Characterization of the gut microbiota of Papua New Guineans using reverse transcription quantitative PCR

Greenhill, Andrew R., Tsuji, Hirokazu, Ogata, Kiyohito, Natsuhara, Kazumi, Morita, Ayako, Soli, Kevin, Larkins, Jo-Ann, Tadokoro, Kiyoshi, Odani, Shingo, Baba, Jun, Naito, Yuichi, Tomitsuka, Eriko, Nomoto, Koji, Siba, Peter M., Horwood, Paul F., and Umezaki, Masahiro (2015) Characterization of the gut microbiota of Papua New Guineans using reverse transcription quantitative PCR. PLoS ONE, 10 (2). e0117427. pp. 1-15.

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Abstract

There has been considerable interest in composition of gut microbiota in recent years, leading to a better understanding of the role the gut microbiota plays in health and disease. Most studies have been limited in their geographical and socioeconomic diversity to high-income settings, and have been conducted using small sample sizes. To date, few analyses have been conducted in low-income settings, where a better understanding of the gut microbiome could lead to the greatest return in terms of health benefits. Here, we have used quantitative real-time polymerase chain reaction targeting dominant and sub-dominant groups of microorganisms associated with human gut microbiome in 115 people living a subsistence lifestyle in rural areas of Papua New Guinea. Quantification of Clostridium coccoides group, C. leptum subgroup, C. perfringens, Bacteroides fragilis group, Bifidobacterium, Atopobium cluster, Prevotella, Enterobacteriaceae, Enterococcus, Staphylococcus, and Lactobacillus spp. was conducted. Principle coordinates analysis (PCoA) revealed two dimensions with Prevotella, clostridia, Atopobium, Enterobacteriaceae, Enterococcus and Staphylococcus grouping in one dimension, while B. fragilis, Bifidobacterium and Lactobacillus grouping in the second dimension. Highland people had higher numbers of most groups of bacteria detected, and this is likely a key factor for the differences revealed by PCoA between highland and lowland study participants. Age and sex were not major determinants in microbial population composition. The study demonstrates a gut microbial composition with some similarities to those observed in other low-income settings where traditional diets are consumed, which have previously been suggested to favor energy extraction from a carbohydrate rich diet.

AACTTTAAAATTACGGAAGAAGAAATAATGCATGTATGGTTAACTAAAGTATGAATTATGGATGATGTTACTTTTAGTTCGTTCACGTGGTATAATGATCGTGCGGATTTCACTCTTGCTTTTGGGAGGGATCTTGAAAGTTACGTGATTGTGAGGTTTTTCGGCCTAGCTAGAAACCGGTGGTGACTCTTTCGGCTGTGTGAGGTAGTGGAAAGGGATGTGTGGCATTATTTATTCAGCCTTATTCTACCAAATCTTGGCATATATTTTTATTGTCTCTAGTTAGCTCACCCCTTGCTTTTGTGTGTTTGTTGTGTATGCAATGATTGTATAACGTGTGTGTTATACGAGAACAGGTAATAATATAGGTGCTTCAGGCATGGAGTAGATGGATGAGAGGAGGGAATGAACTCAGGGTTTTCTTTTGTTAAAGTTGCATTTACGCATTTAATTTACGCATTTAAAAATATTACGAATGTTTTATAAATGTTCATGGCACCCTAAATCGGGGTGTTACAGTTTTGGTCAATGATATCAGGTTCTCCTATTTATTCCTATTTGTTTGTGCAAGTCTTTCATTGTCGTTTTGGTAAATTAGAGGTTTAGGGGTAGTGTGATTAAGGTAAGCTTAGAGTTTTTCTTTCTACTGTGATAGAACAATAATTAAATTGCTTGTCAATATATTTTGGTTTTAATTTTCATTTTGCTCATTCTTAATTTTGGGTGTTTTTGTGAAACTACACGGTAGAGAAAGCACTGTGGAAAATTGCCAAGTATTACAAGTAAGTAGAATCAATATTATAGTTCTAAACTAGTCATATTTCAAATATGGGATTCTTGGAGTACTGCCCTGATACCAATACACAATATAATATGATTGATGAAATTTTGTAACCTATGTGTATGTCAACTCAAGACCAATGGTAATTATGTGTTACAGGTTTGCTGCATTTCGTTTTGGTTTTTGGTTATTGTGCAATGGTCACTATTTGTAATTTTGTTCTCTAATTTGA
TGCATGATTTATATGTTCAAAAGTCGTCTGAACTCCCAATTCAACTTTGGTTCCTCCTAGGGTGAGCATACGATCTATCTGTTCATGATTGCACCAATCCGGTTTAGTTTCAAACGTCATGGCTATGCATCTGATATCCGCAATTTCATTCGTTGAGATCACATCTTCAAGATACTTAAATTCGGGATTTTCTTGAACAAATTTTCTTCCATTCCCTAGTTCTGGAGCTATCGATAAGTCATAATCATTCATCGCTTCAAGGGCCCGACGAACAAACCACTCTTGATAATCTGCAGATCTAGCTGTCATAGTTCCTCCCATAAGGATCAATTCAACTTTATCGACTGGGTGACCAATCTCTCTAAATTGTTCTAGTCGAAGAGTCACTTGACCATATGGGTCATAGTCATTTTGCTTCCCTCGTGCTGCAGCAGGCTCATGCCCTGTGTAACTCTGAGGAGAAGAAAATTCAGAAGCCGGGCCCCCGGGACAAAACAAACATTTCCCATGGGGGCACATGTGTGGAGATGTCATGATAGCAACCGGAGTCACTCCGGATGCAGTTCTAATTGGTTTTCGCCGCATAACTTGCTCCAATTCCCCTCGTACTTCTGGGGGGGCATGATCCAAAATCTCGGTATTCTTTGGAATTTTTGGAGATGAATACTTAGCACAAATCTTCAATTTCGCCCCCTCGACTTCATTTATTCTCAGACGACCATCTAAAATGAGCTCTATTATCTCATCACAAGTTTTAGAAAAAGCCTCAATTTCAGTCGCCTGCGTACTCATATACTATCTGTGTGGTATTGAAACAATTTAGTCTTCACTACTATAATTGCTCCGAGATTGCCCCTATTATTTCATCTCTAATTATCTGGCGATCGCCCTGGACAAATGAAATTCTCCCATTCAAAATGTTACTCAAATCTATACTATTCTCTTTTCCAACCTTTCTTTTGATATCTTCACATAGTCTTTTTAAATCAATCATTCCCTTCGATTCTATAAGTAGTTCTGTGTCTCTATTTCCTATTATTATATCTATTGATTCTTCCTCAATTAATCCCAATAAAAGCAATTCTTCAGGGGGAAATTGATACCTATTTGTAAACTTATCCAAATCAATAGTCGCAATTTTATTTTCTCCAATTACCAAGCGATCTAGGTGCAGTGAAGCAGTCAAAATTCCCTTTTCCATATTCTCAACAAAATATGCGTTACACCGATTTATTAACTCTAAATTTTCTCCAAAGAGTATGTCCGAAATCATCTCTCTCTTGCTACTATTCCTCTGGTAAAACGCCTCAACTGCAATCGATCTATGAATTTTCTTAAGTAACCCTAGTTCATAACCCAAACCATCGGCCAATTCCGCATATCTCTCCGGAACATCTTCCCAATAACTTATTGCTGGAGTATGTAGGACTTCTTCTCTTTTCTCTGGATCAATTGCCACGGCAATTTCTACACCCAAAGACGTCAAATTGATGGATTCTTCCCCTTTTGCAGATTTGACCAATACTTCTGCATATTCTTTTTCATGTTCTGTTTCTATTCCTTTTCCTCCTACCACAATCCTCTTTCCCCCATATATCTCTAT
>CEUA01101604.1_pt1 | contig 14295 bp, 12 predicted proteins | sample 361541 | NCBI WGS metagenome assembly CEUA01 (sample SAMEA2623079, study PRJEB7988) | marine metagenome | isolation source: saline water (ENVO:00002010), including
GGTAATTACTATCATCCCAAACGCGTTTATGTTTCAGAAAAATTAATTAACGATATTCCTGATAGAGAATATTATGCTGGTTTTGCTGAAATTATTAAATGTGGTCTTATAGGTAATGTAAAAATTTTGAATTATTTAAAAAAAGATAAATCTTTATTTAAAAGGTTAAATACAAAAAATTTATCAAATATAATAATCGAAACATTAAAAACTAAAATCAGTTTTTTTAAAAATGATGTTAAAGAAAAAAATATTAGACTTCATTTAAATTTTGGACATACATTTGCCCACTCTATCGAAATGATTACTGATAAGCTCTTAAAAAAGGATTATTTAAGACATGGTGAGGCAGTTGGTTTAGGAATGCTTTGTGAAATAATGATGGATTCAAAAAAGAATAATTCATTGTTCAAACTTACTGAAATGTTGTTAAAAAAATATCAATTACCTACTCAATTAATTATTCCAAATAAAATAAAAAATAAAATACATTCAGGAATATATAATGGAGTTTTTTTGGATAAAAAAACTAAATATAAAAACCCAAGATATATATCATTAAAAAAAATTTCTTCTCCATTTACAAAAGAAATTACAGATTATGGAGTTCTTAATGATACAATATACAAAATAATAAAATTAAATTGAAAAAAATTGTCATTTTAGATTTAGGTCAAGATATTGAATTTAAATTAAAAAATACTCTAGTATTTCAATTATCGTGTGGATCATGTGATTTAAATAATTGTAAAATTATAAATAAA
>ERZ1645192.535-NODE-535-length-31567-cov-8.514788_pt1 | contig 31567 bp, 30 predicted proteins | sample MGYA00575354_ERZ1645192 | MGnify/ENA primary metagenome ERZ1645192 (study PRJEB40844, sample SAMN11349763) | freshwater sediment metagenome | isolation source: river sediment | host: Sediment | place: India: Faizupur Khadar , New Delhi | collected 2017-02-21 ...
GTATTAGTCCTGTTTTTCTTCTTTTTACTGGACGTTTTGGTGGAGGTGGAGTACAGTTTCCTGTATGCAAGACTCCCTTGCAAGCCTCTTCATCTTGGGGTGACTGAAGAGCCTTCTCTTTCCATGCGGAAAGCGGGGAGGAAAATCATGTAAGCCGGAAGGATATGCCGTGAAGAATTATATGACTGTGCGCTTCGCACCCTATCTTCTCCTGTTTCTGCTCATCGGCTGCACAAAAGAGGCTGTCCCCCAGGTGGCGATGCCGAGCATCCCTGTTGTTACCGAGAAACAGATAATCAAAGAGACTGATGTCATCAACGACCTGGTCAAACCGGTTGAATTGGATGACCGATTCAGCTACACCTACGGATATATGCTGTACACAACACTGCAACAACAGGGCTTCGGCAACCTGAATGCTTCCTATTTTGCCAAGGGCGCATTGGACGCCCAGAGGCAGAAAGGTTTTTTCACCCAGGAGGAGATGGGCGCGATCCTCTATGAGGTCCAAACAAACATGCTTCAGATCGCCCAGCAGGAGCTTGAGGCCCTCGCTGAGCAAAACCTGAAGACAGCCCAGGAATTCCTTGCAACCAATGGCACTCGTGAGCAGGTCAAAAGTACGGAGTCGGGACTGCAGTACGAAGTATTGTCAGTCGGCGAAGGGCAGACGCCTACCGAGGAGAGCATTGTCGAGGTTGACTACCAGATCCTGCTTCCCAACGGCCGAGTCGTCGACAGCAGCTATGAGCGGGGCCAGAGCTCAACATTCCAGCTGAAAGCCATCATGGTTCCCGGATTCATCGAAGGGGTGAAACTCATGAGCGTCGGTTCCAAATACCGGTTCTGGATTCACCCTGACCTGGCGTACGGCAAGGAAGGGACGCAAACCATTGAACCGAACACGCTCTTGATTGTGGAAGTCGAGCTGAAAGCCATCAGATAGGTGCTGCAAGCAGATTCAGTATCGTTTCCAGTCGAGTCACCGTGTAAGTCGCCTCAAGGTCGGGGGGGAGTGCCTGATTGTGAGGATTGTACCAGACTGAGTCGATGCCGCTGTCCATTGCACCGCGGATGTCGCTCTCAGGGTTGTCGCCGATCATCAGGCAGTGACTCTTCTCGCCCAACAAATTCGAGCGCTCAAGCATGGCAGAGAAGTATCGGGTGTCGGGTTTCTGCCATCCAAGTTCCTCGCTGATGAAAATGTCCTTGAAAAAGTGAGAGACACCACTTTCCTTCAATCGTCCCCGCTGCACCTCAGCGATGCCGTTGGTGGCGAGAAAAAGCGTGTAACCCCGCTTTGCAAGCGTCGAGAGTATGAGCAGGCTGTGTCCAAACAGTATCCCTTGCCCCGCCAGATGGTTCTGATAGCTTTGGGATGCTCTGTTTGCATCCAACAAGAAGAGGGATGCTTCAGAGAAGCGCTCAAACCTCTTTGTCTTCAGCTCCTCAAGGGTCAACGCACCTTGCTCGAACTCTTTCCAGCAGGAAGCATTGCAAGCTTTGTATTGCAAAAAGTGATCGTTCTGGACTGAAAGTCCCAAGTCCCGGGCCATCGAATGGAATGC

Item ID: 46970
Item Type: Article (Research - C1)
ISSN: 1932-6203
Additional Information:

© 2015 Greenhill et al. This is an open access article distributed under the terms of the Creative Commons Attribution License, which permits unrestricted use, distribution, and reproduction in any medium, provided the original author and source are credited.

Funders: Japanese Society for the Promotion of Science (JSPS)
Projects and Grants: JSPS NEXT program LS024
Date Deposited: 01 Feb 2017 02:28
FoR Codes: 11 MEDICAL AND HEALTH SCIENCES > 1103 Clinical Sciences > 110309 Infectious Diseases @ 100%
SEO Codes: 92 HEALTH > 9201 Clinical Health (Organs, Diseases and Abnormal Conditions) > 920109 Infectious Diseases @ 100%
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